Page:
Friday, August 25

Consulting Across The Aisle


Two days ago, John Weaver, chief political strategist for 2008 presidential hopeful Sen. John McCain (R-AZ), surprised some political insiders and bloggers by confirming that Nicco Mele, former webmaster for Howard Dean, best known as the early favorite to win the 2004 Democratic presidential nomination after serving as governor in Vermont (1999-2003), is now courting a Republican.

Mele was largely responsible for the Dean campaign's extensive use of the Internet to reach out to its supporters. They frequently "blogged" on the campaign trail and even delegated important campaign-related decisions to polls conducted on the Website, creating a populist-like movement that shattered fundraising records.

Since, Mele's Internet strategy group EchoDitto has had more than twenty major Democratic and liberal firms and candidates as clients (some of which are considered far left), which sets the stage for controversy inside the Republican party. Generally speaking, political consultants are shunned when they cross the aisle.

On his blog, Mele had made a case that he has ''long admired Sen. McCain's work on campaign finance reform and his independent streak. This is a personal decision for me ... I like Sen. McCain--I think he should be president!''

Not surprising, McCain's decision to hire Mele has led to some political fallout on both sides. Questions regarding McCain's more liberal political ties have resurfaced and Mele, despite being named the "best and brightest" by Esquire, is alienating some of his Democratic clientele.

What's the big deal?

Perhaps the first campaign manager I ever worked with, my friend and retired political consultant Benay Stout, who worked closely with late Nevada governor and senator Chic Hecht, and is responsible for the political start of Sen. John Ensign (R-NV), said it best when she said ''never cross the aisle and never work with kooks.''

Kooks aside, the reason is clear enough. When you start working on political campaigns for opposing parties, people will naturally begin to question your convictions much like they might question a candidate who switches parties. And that is precisely why Mele and McCain are coming under fire.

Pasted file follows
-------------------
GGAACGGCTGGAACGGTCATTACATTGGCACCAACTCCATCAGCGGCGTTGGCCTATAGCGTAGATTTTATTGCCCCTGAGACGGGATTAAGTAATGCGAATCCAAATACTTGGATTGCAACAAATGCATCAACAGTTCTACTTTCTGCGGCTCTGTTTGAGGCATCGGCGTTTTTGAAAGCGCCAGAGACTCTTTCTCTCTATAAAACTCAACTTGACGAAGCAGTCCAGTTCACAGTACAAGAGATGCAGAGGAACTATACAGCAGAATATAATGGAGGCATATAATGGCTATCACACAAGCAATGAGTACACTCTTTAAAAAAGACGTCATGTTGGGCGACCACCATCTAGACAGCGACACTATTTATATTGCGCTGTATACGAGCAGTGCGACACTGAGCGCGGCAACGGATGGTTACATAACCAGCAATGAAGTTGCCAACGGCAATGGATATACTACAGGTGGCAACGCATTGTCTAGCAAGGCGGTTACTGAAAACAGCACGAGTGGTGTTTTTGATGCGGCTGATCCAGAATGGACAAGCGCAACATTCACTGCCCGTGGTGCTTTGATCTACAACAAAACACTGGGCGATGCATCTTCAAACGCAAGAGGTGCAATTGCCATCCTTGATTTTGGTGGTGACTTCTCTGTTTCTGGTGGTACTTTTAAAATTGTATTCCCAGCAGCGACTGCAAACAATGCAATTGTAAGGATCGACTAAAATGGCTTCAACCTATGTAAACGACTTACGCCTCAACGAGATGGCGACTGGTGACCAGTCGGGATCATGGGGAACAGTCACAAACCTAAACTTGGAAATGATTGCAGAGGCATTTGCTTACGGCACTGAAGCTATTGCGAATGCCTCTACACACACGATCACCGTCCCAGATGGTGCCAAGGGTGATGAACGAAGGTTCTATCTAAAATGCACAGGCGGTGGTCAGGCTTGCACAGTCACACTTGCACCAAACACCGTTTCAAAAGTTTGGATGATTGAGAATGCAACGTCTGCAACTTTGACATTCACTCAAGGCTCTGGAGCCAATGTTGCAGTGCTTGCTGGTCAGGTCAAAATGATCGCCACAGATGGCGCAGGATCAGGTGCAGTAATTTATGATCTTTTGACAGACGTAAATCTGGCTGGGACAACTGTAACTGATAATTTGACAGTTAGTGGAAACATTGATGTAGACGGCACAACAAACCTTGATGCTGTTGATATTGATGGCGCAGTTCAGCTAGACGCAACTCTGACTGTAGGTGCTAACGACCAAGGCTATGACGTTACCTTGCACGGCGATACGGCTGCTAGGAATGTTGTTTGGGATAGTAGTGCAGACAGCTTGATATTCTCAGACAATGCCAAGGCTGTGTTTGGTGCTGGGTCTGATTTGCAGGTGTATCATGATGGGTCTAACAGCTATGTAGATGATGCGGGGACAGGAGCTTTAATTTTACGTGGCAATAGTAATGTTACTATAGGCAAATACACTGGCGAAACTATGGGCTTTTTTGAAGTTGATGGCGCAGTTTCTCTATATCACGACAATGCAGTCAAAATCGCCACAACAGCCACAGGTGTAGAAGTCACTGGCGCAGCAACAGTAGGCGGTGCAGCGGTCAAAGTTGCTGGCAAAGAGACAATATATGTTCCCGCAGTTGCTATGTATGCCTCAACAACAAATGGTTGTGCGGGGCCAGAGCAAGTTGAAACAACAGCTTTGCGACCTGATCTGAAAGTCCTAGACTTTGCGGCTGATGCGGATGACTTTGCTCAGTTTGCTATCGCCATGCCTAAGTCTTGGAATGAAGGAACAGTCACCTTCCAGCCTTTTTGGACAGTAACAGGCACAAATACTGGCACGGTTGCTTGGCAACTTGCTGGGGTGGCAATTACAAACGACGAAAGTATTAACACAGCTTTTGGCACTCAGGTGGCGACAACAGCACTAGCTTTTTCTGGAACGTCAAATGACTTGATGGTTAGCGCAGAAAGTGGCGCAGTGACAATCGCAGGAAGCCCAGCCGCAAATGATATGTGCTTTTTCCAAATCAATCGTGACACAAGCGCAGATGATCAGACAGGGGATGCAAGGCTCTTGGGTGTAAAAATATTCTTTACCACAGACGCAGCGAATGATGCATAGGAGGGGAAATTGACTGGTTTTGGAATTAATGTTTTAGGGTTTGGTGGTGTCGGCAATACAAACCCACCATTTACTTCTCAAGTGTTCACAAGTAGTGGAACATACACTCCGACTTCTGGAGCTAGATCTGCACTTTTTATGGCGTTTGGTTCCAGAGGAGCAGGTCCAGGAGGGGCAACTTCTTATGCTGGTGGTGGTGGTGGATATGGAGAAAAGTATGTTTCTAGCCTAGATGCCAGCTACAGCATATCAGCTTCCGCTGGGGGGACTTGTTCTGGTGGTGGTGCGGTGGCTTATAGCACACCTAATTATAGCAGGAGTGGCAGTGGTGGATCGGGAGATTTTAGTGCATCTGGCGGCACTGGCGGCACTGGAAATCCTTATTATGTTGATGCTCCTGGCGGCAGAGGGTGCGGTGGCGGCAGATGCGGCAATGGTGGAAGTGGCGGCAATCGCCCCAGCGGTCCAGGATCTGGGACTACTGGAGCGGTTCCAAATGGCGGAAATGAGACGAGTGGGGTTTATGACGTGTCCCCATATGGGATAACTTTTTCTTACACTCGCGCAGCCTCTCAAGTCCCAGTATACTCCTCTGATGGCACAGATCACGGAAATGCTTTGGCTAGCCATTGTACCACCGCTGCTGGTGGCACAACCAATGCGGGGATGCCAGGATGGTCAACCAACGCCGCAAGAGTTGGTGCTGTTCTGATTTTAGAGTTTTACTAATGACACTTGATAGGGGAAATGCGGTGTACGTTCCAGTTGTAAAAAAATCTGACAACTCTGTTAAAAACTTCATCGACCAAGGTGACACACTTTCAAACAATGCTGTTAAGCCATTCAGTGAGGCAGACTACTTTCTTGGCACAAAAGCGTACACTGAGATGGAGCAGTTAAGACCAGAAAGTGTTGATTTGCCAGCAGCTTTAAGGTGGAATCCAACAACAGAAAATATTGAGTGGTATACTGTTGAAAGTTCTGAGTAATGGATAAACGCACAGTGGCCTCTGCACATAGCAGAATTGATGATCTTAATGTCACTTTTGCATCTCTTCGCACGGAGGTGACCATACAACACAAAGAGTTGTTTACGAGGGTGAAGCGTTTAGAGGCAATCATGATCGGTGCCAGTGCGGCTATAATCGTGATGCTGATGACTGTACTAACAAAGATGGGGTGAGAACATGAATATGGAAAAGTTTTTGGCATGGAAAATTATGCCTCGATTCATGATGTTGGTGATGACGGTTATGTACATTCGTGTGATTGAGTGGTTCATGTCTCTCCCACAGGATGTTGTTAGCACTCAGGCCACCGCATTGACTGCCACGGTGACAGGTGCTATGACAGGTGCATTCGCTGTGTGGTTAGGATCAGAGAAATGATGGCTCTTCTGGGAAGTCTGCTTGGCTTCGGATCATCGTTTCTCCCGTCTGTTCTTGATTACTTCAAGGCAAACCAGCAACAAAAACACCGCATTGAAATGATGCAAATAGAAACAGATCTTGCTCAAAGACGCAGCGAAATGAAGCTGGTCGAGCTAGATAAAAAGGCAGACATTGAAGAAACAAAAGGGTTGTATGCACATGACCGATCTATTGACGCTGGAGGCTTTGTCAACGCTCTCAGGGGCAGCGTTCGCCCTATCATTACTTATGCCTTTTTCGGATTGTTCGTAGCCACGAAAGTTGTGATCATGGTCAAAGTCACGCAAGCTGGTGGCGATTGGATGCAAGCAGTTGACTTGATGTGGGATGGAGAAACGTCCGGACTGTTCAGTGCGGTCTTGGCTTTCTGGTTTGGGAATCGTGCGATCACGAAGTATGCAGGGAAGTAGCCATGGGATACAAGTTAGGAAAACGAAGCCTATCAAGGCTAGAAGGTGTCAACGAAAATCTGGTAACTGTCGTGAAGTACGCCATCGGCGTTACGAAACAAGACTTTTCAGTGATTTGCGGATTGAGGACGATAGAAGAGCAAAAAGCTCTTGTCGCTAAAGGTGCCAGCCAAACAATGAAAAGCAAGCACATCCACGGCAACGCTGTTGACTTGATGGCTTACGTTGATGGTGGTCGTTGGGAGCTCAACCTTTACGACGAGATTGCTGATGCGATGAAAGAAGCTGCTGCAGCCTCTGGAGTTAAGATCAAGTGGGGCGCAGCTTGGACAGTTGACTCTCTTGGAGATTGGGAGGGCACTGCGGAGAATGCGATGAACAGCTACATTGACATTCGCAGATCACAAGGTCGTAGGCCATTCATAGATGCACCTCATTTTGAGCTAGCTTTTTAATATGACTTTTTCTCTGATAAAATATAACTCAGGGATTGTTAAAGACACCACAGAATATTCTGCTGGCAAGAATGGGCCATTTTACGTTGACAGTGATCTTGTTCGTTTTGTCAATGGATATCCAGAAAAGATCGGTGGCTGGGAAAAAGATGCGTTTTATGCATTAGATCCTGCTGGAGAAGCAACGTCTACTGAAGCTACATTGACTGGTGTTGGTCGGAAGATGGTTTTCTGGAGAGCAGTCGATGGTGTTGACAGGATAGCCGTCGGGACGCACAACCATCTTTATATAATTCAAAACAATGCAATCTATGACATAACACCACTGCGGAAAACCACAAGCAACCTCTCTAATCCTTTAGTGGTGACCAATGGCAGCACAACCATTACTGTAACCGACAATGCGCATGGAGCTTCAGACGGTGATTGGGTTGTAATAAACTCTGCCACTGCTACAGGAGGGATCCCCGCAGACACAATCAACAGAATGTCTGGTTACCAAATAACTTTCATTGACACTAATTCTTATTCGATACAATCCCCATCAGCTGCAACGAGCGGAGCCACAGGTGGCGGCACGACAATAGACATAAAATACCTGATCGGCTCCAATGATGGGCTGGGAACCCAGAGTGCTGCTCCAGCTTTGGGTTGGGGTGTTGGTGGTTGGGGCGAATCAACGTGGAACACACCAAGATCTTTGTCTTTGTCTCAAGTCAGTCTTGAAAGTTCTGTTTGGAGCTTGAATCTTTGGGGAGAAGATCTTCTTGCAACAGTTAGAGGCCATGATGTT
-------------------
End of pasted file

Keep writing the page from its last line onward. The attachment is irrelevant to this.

In some ways, Mele's decision will play out like Steorn. If McCain wins the Republican nomination, Mele will earn certain political inoculation. If McCain doesn't win, then Mele will be caught in the middle without much of a safety net. In sum, if you sacrifice political convictions for a paycheck opportunity, it becomes a question of credibility.

While I suppose there is nothing wrong with being a true ''hired gun'' in politics, every consultant sets their own threshold. For us, we've always been proud of the people we've supported, most notably former state Assemblyman David Brown and state Sen. Bob Beers. While it is virtually impossible to agree on every issue with every candidate, we only work with those who stand to do the best for our state.

We apply the same principles to other accounts as well. We only work with those that we can believe in, and pass on those more questionable offers along the way. We turned down high paying jobs from ethically challenged Bum Fights and questionable Yucca Mountain supporters.

And therein lies the Mele dilemma. Too many people are scratching their heads, wondering why someone who seems to stand by the far left convictions of someone like Dean can suddenly embrace (not far right, but significantly further right than Dean) McCain. For many, Mele's decision appears to make him disingenuous. But even more ironically, it won't be if McCain wins.

Somehow, everyone has an easier time sticking behind a winner.

2 comments:

Rich on 8/25/06, 1:02 PM said...

Turk, over at Kung Fu Quip, provides an interesting update: "Assuming McCain wins, that will cover Nicco through the 4-8 years he’s working for the administration, but he’ll never work as a Democrat again. The Democrats are apparently calling for his head already. echoditto had to put out a statement distancing themselves from McCain already. They’re undoubtedly getting calls and complaints from clients."

He's right. And if McCain loses, it’s very likely no one will work with Mele again. Risky indeed.

Rich on 8/29/06, 10:36 PM said...

Famous Last Words...

"EchoDitto, the company that I co-founded and am CEO of, has not in the past, does not now, and will not in the future do any work for Sen. McCain in any way." - Nicco Mele

''Nicco has agreed to, effective immediately, take a leave of absence from our company.'' - Harish Rao

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